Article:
Moira O'Neill: Yeah, I think that there's been a lot of reform in juvenile justice happening. You know, we're seeing some legislative changes coming into effect in the coming year to be more responsive to kids on an individual level and in pro-social positive youth development way so that we're responding to kids in the juvenile justice system individually and in a more supportive way, as opposed to a more punitive way. So we should be able to catch some of this.

But what the concept of crossover means is that there are children who are referred to the agency for suspected abuse and neglect. Sometimes they're referred for abuse and neglect. They have really bad experiences. Parents are just not able to either meet their needs or are not willing to meet their needs. And it's very chronic and the department is not able to resolve this and the families aren't able to resolve it. And while the kids are waiting, you know, things get worse and there may be altercations because no one's making things any better for a kid. And somehow, instead of helping the family and helping the parents, there's a shift over to the juvenile justice system. So even, we've seen at times people will suggest to parents, like next time when he's acting out, just call the police because then, you know, we could file charges and we could get them into the system to get the care that we haven't been able to get him otherwise. And so you end up with kids who are in the juvenile justice system where accountability lies with the child. In the child protective system, accountability lies with the parent.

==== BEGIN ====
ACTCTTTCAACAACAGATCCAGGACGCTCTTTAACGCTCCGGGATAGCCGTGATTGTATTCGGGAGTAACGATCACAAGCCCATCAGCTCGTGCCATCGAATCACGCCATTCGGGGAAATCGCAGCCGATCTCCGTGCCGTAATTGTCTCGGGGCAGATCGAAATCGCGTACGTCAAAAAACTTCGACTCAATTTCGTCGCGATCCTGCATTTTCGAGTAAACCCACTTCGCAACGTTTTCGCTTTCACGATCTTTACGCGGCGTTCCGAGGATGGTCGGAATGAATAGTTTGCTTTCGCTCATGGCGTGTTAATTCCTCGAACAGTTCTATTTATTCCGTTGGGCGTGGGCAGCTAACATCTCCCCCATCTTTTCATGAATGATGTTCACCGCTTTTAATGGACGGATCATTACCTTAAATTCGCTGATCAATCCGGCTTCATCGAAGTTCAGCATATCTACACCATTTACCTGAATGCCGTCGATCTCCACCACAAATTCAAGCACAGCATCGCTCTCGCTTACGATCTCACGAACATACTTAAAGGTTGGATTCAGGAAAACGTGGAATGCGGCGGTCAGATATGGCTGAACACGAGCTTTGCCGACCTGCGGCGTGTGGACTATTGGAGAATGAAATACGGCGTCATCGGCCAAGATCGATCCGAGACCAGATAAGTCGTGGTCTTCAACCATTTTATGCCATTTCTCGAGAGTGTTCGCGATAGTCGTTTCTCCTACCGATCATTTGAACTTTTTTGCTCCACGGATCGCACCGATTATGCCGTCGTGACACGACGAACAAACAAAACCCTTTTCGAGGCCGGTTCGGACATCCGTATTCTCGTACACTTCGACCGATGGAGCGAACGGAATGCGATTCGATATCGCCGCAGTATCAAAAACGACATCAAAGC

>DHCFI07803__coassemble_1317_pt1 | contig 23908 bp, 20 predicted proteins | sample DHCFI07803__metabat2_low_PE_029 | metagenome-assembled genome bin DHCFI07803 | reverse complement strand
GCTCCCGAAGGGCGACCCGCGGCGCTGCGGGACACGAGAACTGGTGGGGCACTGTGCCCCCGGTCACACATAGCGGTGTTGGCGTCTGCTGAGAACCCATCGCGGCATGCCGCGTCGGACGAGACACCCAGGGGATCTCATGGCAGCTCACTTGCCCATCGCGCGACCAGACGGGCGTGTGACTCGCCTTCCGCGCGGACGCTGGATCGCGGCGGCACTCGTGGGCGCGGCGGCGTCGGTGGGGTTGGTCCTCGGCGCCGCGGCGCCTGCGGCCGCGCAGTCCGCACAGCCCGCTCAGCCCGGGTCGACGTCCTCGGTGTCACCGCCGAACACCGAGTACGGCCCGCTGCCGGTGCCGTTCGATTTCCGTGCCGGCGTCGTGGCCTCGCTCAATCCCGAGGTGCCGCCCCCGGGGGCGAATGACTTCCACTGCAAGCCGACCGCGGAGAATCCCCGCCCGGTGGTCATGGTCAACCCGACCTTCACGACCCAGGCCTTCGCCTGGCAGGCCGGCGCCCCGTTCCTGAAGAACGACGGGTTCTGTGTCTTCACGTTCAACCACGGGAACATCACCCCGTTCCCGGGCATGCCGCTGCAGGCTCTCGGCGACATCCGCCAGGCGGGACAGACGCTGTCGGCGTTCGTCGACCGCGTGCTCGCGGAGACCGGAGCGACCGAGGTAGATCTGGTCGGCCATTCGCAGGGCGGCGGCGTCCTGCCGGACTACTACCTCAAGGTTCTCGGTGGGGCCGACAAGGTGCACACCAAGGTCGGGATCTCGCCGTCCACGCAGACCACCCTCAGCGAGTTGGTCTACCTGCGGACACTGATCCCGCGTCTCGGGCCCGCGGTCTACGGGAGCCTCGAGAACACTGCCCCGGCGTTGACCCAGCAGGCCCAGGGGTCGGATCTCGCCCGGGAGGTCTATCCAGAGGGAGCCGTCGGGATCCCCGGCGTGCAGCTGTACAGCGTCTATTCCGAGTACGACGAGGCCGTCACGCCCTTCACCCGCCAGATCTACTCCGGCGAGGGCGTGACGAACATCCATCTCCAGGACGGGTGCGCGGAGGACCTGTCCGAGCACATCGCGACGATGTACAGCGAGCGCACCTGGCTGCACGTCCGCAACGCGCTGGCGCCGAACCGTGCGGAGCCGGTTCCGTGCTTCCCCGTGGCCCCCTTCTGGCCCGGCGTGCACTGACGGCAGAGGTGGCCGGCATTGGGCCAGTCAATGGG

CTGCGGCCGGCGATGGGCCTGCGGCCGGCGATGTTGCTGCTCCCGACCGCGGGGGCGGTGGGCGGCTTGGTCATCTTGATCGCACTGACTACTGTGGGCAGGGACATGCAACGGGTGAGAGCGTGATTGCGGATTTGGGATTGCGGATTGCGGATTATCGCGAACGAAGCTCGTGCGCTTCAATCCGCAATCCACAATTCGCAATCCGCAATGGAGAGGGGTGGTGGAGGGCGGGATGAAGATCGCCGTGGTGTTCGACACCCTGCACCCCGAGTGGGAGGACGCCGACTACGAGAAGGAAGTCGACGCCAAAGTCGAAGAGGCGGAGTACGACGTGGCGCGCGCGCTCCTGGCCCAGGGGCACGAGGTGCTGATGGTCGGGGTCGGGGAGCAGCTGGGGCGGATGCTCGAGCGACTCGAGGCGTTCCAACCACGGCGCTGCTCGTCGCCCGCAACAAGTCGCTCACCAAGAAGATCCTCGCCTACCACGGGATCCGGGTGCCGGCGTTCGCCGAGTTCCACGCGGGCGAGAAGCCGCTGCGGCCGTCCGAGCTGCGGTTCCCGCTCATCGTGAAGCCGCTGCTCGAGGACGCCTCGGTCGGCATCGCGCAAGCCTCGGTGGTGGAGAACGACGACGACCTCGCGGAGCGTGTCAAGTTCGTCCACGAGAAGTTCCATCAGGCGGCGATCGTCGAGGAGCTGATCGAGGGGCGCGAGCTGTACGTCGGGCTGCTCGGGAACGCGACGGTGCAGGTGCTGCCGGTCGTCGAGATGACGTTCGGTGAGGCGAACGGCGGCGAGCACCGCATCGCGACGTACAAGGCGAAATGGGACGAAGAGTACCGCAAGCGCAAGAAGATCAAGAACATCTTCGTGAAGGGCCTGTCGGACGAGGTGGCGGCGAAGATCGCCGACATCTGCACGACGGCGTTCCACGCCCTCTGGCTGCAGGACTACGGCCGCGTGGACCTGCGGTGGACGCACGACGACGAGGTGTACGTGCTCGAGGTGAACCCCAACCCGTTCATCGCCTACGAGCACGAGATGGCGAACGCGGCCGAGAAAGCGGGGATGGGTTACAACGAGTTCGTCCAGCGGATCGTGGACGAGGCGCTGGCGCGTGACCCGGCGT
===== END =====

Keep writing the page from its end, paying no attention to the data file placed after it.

Rick Ganley: Has the pandemic made you think any differently about some of these systems and how they could be more equitable? I'm thinking about some of the reforms you've instituted. Are the current systems in place really serving everyone under your purview?

Moira O'Neill: Well, I think that there's always a lot more work to do. You know, we have a lot of systems, particularly in the system of care in the community, that's just barely rolling out. We've been waiting for years for those to happen, even though funds were allocated some time ago for them. I think specifically pandemic related, you know, just the basic public health of the pandemic has been very frustrating for us and chiefly for children. You know, we talk to children all the time. When you hear arguments in the news, when you guys talk about arguments, if you notice it's really a slant towards adults’ opinions and you don't hear children's opinions that often. But the kids that we've been talking to are really frustrated with adults. They want to go to school, they want to see their friends, they want to resume their activities, and they really don't mind wearing masks. You know, they really don't mind doing the social distancing stuff. They miss their friends more when they can't be together because there's a shutdown, because people weren't wearing masks. And they're very uncomfortable with the arguments. Parents are showing up when kids are getting off the bus. The things that are happening at school board systems. I think it's really time that people stop and pull back and talk to kids themselves. And so adults really do need to get out of children's way. They need to do what they can to prevent the spread of the infection. They need to wear masks. They need to wash their hands. They need to social distance. And anybody who's eligible for a vaccine should get vaccinated. And we should just move on and keep our political arguments to other matters because this is really affecting children in a terrible way.

Mary McIntyre is a senior producer at NHPR.
For many radio listeners throughout New Hampshire, Rick Ganley is the first voice they hear each weekday morning, bringing them up to speed on news developments overnight and starting their day off with the latest information.